What could be more disappointing than poking your nose down into a sumptuous rose, taking a deep sniff, and coming up empty? No fragrance! – You might as well be growing dahlias (no offense to you dahlia growers).
When people learn that you have been growing roses for 30 years, as I have, they often comment: “…these modern roses are not as fragrant as the roses I remember when I was young”. Any honest Rosarian will have to admit that there is some truth to this statement. The Old Garden Roses, the ones your grandmother nurtured in her garden, possessed an overpowering fragrance. This fragrance to die for was part of their immense charm. In fact in olden times roses, and the valuable perfume they contained, were often important objects of commerce and even conflicts such as the “War of the Roses” in 15th century England.
Today, however, it seems that relatively few modern roses possess the intense fragrance of the Old Garden Roses. The reasons for this are many, but they boil down to one simple fact: for centuries rose breeders have selected and bred roses for form and color, not fragrance. Each time a breeder adds another characteristic to the list of selected traits, the selection intensity for all traits decreases. So breeders pick one or two to focus on. Flower color used to dominate, while more recently disease resistance has become very important. But fragrance has not been specifically selected for – it sometimes just comes along as a bonus.
But do not despair! All modern roses are not devoid of fragrance. In fact, there are many cultivars of hybrid tea roses growing today in The Centennial Rose Garden that have scent rivaling, or even surpassing, that of the old roses. In this blog we’ll take a look at some of these (visit www.olyrose.org and click on Centennial Rose Garden) to find a map showing where these roses are located).
Here they are:
Fragrant cloud (Figure 1). A perfect name for a near-perfect rose. Smoky red, sultry, and elegant, this rose was introduced way back in 1967. Fragrant cloud was one of the first roses I ever owned and it remains in my rose garden to this day – mainly because of its heavenly fragrance.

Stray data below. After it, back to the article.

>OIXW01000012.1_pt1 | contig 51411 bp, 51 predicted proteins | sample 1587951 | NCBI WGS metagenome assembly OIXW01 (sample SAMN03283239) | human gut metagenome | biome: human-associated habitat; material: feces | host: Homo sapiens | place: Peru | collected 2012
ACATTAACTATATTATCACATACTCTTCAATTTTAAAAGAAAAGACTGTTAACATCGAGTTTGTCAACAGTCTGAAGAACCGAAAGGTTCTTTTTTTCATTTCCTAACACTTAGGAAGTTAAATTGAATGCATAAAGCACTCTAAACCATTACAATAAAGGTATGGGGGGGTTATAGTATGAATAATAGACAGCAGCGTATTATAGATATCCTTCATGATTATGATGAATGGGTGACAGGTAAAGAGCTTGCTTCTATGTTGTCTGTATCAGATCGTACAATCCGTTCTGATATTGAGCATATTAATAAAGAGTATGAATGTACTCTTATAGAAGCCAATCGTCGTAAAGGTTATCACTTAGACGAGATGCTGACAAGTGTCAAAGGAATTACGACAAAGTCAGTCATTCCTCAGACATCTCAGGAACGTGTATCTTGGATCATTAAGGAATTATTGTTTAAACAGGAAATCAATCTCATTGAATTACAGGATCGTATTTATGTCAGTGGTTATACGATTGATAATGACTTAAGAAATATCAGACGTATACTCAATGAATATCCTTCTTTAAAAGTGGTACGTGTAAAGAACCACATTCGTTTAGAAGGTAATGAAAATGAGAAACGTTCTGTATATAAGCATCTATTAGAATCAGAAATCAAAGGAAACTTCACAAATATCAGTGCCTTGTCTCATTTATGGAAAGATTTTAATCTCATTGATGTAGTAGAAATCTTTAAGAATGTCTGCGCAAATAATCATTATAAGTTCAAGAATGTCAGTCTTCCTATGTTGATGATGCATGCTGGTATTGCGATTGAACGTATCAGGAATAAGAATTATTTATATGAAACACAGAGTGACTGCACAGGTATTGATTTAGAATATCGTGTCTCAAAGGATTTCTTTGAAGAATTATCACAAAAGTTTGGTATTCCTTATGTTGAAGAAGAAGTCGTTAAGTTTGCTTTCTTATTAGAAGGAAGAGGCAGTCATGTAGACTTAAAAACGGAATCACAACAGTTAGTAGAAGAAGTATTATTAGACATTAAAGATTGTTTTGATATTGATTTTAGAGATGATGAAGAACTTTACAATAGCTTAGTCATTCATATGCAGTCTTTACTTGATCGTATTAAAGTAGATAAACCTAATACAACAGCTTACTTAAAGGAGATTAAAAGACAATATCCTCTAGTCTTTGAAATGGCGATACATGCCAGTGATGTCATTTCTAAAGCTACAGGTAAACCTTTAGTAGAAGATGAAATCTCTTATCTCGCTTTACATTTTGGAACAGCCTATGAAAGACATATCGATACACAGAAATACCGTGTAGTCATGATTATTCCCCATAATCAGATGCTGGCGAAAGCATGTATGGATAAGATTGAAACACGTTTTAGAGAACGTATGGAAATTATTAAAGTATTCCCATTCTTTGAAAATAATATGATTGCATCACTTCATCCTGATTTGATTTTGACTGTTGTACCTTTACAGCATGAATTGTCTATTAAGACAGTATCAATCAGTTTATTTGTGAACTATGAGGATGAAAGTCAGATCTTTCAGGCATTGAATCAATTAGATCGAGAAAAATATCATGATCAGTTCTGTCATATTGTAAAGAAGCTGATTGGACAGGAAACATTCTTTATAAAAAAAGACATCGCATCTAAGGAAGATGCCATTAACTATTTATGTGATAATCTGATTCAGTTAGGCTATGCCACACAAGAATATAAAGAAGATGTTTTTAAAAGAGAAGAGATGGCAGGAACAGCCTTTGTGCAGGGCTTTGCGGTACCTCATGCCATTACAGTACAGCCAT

Electron (Figure 2). If you like pink, you’ll like Electron. Big, pink, and fragrant, Electron has held its popularity since its introduction in 1971. And it’s easy to see why. She is a very generous bloom producer with a nice spicy scent. But be careful of the thorns!
Double delight (Figure 3). Many gardeners call Double Delight their “favorite” rose. It’s tall and vigorous and yields up generous quantities of beautiful white centered roses, the petal margins tipped with brilliant red. But it’s the overpowering fragrance of this rose that wins over so many people. Having been around for quite a while (1976) it is often featured in garden stores and nurseries owing to its popularity.
Pope John Paul II (Figure 4). Not all fragrant Hybrid Tea roses were introduced in the 1960s and 70s. Pope John Paul II first entered commerce in 2007. A stately, white, full bodied rose, John Paul II surprises with its knock-out fragrance.
A few final thoughts on fragrance. Rose fragrance results from volatile chemicals produced in the flower petals which, under certain conditions, tend to evaporate producing fragrance. Fragrance is not constant. It may be muted in the cool of morning, while later in the day, after exposure to warmth and light, it can reach its peak. So test for fragrance when it’s warm and the volatile oils are evaporating. I have also noticed that fragrance often tends to be stronger after roses are cut and taken indoors. I’m not certain why this is. And roses tend to become more fragrant as they age, and sometimes the nature of the fragrance also changes with age. Again, why this happens is a mystery to me.
But one thing is certain, if you poke your nose down into one of the roses listed above, you will not come up disappointed.
Gary A. Ritchie, Master Rosarian
Olympia Rose Society